[0101] A vendor of the business processes of the back-end logic may make such binding information available for new CPs as updates to the back-end logic, for example. Alternatively, a vendor of the CP or some other third party entity may make such binding information available. During the automatic wiring in process described above, this binding information may already be present on the computing system or may be downloaded at approximately a same time as the CP is downloaded from the same or a different source. By providing this binding information a newly downloaded CP may be simply plugged into the conversation support module of the electronic business system and be able to be used automatically without the need for human intervention.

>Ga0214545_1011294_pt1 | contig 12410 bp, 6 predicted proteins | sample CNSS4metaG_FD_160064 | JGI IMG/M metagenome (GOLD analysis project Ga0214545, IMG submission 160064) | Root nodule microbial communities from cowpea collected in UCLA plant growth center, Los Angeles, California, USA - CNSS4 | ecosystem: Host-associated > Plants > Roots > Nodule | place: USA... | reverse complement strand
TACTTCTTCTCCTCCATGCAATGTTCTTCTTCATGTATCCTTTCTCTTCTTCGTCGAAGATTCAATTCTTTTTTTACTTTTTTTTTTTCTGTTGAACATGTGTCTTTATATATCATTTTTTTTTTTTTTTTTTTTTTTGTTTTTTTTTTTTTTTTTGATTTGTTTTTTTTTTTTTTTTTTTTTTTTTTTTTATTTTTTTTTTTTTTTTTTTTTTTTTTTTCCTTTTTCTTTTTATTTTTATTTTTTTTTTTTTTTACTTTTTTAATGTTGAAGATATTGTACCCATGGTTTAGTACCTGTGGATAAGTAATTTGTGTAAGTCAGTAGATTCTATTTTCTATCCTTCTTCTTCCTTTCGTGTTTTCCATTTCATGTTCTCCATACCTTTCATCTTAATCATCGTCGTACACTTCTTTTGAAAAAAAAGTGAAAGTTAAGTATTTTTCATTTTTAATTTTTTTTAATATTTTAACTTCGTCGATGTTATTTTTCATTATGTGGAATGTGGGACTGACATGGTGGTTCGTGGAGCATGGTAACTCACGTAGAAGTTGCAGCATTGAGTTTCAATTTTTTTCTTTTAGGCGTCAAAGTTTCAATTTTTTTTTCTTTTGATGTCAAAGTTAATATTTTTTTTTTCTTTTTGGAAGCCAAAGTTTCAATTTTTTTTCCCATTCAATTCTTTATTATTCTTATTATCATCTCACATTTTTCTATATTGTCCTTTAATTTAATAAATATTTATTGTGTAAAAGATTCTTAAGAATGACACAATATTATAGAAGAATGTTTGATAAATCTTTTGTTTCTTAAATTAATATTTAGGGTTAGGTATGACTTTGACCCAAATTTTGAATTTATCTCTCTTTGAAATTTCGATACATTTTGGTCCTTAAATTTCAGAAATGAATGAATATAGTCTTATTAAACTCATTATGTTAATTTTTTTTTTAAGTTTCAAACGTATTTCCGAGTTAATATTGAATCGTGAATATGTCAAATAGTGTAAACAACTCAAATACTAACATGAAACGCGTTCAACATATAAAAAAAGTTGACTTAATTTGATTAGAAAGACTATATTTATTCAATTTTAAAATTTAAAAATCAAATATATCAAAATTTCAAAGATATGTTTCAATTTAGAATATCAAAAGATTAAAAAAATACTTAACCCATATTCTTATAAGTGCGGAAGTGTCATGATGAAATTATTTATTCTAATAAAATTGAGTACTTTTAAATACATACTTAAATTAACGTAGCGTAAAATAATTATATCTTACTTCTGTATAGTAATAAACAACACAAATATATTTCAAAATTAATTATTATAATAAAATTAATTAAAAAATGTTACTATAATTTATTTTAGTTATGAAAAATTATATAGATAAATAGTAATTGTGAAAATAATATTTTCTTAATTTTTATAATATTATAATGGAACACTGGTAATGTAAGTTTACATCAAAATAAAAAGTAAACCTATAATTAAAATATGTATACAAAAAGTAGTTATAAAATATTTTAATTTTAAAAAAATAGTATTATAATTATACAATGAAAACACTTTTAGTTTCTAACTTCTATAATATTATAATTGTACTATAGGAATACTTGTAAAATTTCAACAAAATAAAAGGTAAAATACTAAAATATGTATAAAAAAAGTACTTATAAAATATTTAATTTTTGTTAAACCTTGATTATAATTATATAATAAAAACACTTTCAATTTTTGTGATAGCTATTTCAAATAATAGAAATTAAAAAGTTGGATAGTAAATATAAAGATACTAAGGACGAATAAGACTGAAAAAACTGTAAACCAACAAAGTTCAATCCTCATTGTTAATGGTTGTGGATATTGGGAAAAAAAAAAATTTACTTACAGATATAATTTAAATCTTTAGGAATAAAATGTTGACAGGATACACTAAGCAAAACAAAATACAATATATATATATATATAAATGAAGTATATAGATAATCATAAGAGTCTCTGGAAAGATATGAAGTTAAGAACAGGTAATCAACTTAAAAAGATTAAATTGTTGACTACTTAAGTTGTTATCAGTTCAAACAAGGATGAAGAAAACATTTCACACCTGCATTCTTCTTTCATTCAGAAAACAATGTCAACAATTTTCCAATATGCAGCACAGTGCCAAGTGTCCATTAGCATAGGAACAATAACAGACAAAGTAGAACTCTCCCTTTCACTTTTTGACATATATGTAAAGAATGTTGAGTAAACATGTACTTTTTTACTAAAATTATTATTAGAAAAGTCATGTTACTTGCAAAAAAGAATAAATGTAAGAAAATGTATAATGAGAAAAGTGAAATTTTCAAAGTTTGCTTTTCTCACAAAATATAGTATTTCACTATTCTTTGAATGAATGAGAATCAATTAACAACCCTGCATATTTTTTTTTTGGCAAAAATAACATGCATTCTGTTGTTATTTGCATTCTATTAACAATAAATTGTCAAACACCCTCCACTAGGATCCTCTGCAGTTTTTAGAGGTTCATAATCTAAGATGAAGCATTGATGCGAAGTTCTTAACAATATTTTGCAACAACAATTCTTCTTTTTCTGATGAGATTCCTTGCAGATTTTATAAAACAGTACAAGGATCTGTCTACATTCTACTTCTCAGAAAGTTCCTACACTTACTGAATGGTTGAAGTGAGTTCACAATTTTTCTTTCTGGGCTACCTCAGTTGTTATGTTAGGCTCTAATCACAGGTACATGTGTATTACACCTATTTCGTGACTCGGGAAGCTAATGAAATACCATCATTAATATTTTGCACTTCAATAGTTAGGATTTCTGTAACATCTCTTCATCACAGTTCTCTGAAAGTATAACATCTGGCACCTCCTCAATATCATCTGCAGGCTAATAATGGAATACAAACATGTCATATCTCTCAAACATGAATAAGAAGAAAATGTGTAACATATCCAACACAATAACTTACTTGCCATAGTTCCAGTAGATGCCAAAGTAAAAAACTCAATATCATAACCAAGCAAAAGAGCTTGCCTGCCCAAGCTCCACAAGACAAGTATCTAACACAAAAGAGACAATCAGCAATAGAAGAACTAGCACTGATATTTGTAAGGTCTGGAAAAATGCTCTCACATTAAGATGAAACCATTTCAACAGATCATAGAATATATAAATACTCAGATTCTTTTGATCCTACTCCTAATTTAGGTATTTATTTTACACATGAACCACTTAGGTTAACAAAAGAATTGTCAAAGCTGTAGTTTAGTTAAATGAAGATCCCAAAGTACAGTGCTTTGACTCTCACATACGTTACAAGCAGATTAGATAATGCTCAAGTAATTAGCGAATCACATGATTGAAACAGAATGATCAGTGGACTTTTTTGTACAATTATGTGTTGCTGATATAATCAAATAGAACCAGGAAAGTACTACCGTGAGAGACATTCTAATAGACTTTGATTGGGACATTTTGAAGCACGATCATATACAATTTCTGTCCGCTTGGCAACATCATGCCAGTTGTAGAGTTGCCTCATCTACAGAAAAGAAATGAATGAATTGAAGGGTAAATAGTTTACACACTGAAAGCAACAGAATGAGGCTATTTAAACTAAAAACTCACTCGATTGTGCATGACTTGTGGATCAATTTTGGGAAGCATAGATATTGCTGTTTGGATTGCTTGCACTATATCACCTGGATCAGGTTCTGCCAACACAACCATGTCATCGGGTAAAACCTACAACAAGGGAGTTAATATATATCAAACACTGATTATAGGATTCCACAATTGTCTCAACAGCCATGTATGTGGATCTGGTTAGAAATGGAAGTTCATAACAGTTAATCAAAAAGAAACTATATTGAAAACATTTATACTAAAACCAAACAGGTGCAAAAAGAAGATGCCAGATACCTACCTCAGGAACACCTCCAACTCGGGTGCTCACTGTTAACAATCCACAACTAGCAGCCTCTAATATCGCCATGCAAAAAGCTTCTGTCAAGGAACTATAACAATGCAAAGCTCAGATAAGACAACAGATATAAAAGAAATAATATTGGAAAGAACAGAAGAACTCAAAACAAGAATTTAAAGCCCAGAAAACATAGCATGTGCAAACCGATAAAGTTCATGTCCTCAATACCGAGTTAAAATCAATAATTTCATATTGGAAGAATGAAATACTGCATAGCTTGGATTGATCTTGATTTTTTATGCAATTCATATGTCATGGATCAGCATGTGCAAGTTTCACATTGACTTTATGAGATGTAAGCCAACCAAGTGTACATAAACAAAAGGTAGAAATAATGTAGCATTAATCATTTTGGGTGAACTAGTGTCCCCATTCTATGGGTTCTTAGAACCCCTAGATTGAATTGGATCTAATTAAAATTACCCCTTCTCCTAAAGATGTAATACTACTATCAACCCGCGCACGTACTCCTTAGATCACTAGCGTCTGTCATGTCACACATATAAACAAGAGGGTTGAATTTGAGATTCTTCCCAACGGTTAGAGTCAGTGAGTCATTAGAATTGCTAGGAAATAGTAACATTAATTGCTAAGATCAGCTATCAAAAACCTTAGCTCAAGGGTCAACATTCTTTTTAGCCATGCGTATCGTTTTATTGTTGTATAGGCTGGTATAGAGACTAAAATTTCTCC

[0102] Thus, through the modular implementation of conversation policies, nesting of conversation policies is made possible. This allows for added expandability and changeability of conversation policies. A conversation policy may be expanded by simply adding a new state and transition to the state machine of a conversation policy that invokes another conversation policy. Furthermore, changes to the conversation policy may be made by modifying only the child conversation policy. Moreover, reuse of child conversation policies is made possible.